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Even now, major economic policy leaders still don't get it.  What's worse is that they make it obvious.

The International Monetary Fund (IMF) just released it's second World Financial Outlook for the year.  Contradicting themselves, they say that the U.S. must immediately begin to reduce its debt, but the government must also compensate for flagging private demand through increased spending.

This sentence stands out in the Executive Summary in its assessment of the U.S. economic forecast:

"...activity in the United States, already softening, might suffer further blows— for example, from a political impasse over fiscal consolidation, a weak housing market, rapid increases in household saving rates, or deteriorating financial conditions."

The term "fiscal consolidation" refers to deficit and debt management, and in this context, the IMF is saying that the deficit and the debt is a major concern that must be addressed now.  However, the IMF acknowledges a few paragraphs earlier that "the handover from public to private demand in the U.S. economy stalled", i.e., that private demand has not risen to compensate for the end of the stimulus.  They also note that housing demand is low (in fact, new home starts are decreasing despite increases in the number of building permits issued).  Furthermore, they acknowledge that households are saving more, an activity that serves to offset and compensate for government debt.  But then they say this:

"Bold political commitment to put in place a medium-term debt reduction plan is imperative to avoid a sudden collapse of market confidence that could seriously disrupt global stability. At the same time, renewal of some of the temporary stimulus measures—within the medium-term fiscal envelope— and accommodative monetary policy can partly cushion private activity."

They want us to cut spending while increasing spending.  They also want us to reduce interest rates, which are already near zero and serve as a disincentive to productive lending but an incentive for unproductive gambling on derivatives, and buy back bonds.  While the IMF does not quite endorse a policy of austerity that would reduce private demand even further, and while saying that some "medium term" stimulus is needed, their continued emphasis on the debt sends exactly the wrong message at the wrong time.  They say that we must "reach political consensus on the design of debt reduction by this fall".

"The first priority for the U.S. authorities is to commit to a credible fiscal policy agenda that places public debt on a sustainable track over the medium term, while supporting the near-term recovery. For this, the fiscal consolidation plan should be based on realistic macroeconomic assumptions and should comprise entitlement reform and revenue-raising measures (for example, gradual removal of loopholes and deductions in the tax system and enhanced indirect taxes)."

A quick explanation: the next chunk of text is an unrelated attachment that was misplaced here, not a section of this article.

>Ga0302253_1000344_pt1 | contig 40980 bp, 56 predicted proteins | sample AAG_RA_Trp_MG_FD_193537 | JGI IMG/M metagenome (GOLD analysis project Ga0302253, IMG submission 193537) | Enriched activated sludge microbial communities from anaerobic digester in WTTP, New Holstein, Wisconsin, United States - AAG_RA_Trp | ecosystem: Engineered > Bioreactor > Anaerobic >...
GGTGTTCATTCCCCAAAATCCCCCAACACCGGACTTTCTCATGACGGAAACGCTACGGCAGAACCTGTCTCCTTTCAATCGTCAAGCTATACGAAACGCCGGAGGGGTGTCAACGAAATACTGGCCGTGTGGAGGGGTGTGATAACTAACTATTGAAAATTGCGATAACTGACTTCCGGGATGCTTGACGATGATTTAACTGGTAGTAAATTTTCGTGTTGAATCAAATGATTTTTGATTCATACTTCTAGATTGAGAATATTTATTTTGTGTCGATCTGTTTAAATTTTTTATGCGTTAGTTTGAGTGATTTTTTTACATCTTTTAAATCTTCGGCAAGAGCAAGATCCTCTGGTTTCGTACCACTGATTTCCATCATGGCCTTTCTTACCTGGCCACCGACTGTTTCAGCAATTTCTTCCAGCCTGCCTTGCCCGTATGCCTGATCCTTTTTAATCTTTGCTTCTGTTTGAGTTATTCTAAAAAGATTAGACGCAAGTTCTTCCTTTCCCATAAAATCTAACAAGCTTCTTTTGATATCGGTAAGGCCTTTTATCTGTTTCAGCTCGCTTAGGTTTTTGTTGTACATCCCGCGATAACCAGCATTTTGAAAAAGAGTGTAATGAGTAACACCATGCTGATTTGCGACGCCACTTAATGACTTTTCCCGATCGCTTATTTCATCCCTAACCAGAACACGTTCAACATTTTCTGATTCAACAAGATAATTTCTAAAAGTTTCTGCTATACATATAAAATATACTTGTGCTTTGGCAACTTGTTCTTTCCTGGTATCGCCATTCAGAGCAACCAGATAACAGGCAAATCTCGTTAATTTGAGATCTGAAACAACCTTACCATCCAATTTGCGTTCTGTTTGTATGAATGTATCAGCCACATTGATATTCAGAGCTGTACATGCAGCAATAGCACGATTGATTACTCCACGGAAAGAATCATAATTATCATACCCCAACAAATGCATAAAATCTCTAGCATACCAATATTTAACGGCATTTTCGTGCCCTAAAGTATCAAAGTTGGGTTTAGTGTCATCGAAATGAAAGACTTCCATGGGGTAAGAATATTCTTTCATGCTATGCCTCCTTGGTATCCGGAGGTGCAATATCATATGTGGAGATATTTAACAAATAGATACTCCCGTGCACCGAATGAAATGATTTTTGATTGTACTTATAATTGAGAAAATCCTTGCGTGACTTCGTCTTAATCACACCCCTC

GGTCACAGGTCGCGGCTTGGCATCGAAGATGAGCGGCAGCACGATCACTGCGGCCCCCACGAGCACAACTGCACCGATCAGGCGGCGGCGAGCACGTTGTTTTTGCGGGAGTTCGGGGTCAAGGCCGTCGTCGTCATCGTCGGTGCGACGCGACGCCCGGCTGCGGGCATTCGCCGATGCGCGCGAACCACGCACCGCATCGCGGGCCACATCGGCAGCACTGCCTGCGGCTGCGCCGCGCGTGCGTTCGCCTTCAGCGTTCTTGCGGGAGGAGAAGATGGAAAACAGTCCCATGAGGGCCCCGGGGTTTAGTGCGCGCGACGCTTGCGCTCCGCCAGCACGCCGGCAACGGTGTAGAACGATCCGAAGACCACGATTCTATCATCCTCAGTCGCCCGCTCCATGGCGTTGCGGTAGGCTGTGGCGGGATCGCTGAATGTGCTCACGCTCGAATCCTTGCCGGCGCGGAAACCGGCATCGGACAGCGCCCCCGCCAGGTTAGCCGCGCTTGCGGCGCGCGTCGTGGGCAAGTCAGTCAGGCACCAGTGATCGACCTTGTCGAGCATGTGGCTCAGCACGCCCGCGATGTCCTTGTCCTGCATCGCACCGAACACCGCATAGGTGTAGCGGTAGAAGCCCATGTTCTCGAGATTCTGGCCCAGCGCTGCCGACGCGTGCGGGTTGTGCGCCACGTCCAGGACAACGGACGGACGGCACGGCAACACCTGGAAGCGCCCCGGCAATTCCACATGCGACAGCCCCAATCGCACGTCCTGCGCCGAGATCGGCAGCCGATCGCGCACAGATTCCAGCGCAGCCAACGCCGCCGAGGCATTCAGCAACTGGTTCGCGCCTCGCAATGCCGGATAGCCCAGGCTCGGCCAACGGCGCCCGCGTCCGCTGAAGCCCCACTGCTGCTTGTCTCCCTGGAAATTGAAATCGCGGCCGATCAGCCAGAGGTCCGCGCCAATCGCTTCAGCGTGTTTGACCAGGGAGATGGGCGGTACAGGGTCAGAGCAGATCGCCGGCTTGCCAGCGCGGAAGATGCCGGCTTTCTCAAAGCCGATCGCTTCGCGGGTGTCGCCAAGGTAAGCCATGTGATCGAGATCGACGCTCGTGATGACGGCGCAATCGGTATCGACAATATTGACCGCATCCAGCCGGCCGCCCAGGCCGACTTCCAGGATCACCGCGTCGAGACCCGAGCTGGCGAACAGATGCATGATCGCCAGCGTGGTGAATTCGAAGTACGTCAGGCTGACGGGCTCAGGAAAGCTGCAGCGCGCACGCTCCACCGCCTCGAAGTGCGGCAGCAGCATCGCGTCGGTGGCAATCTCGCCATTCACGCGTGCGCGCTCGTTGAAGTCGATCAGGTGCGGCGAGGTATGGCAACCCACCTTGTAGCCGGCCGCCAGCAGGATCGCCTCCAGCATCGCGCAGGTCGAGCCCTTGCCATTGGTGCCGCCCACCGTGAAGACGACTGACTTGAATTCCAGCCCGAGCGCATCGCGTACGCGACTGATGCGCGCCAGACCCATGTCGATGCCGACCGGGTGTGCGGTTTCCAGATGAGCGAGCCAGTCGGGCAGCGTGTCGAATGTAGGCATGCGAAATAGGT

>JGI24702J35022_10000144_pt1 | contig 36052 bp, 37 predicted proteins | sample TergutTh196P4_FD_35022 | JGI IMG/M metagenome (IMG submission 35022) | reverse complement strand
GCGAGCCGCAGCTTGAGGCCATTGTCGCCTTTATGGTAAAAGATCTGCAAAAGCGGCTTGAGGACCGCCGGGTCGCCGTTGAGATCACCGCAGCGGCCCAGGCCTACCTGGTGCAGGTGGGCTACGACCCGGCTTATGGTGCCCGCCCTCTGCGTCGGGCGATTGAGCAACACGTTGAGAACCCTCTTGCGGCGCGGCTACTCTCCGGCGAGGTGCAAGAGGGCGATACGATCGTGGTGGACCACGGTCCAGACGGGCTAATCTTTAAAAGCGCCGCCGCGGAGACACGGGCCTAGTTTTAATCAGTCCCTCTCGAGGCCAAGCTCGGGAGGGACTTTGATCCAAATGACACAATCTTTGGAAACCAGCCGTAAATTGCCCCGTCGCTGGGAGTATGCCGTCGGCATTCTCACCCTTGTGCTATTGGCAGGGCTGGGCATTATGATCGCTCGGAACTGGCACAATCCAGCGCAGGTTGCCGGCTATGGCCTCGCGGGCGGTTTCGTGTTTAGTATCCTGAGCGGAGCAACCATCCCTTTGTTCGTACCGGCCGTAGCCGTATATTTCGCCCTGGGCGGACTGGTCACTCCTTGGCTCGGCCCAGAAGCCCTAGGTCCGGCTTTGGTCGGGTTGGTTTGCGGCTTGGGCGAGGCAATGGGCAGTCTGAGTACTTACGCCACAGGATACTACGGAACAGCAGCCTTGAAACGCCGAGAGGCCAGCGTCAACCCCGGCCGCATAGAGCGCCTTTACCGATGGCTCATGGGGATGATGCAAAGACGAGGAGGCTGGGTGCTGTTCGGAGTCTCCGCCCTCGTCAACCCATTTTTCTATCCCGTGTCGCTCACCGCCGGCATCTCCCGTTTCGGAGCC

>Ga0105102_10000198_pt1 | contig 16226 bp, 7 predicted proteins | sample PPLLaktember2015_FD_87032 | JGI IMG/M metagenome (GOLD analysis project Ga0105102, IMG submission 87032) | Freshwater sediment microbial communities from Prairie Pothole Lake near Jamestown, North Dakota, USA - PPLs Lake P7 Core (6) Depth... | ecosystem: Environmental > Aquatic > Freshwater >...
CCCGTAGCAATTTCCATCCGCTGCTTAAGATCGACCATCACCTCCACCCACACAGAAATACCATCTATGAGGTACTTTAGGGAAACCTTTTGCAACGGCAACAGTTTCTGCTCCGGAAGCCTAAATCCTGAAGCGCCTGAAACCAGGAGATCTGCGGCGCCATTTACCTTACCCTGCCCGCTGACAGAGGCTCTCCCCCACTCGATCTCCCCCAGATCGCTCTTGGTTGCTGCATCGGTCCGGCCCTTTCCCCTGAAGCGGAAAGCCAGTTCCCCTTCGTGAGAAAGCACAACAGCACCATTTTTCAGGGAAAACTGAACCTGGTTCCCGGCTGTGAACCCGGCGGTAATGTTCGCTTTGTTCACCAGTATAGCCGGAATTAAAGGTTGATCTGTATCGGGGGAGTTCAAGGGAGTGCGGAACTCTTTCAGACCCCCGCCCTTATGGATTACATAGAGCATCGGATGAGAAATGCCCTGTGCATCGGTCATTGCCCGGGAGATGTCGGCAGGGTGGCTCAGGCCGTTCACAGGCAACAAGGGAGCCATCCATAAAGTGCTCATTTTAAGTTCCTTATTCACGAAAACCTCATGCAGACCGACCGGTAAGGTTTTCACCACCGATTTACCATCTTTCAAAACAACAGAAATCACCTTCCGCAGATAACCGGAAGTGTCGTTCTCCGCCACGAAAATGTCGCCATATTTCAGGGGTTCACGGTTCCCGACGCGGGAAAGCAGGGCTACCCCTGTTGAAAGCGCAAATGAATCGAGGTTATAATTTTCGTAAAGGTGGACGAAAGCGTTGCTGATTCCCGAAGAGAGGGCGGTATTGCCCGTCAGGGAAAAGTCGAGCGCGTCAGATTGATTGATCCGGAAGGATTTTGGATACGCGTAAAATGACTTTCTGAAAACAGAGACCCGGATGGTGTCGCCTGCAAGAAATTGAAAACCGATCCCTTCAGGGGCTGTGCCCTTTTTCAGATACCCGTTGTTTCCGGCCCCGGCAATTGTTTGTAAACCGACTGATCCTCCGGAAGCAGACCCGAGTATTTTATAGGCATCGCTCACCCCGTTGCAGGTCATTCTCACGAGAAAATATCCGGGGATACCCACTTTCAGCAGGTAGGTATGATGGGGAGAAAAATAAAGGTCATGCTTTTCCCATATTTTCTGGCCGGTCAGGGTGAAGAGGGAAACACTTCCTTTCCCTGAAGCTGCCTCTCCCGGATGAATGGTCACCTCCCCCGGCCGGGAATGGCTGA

Our first priority, then, is to the banks and not to the middle class and the poor.  They encourage us not only to cut spending from the budgets for essential entitlement programs but also to to reduce funding for them through decreased taxes (thus assuring that we are no longer entitled to them).  They also say that we should increase indirect taxes, which always fall more heavily on the middle and impoverished classes.  It's okay, then, if income inequality and poverty increase as long as we get the debt down.

That is the policy that Barack Obama, right-wing Democrats, and the Republican establishment want to impose on America.

This is one of the few areas in which private sector finances are similar to public financial policies: You can't pay back your debts if you don't have an income, and you can't generate income unless you invest something first.  Our debt is, indeed, a serious problem, but it's a long-term problem, and we have other priorities right now, such as a dramatic increase in poverty.  We must deal with the jobs crisis in the short term and compensate for a lack of private demand through public spending.  That will automatically take care of the longer-term debt problem.  As private incomes rise, private demand will increase, tax revenues will increase, and government can reduce compensatory spending while paying back the debt.

Unfortunately, while the IMF does acknowledge that government must compensate for decreased private demand now and address the debt in the medium term, the "debt challenge" is always the first thing that any economic leader ever talks about.  Worse yet, other major organizations and leaders think that the deficit and the debt are the only problems that we should deal with.  Europe is on the virge of toppling like dominoes because the European Central Bank (ECB) focuses primarily on keeping inflation down (when a little bit of inflation would actually be good right now) and emphasizes fiscal austerity.  They do this because inflation hurts the people with the most money the most, while everyone else might actually benefit from a little bit of inflation.  The result is that income normally received by the middle class and the poor is diverted to the rich.

The rich are still protecting the rich at the expense of everyone else.

As Paul Krugman points out, "we’re having the same crisis [we had in the 1930's], and making the same mistakes".  He calls it "doom".

-- David Dickinson

Originally posted to EveningStarNM on Wed Sep 21, 2011 at 06:56 AM PDT.

Also republished by ClassWarfare Newsletter: WallStreet VS Working Class Global Occupy movement and In Support of Labor and Unions.

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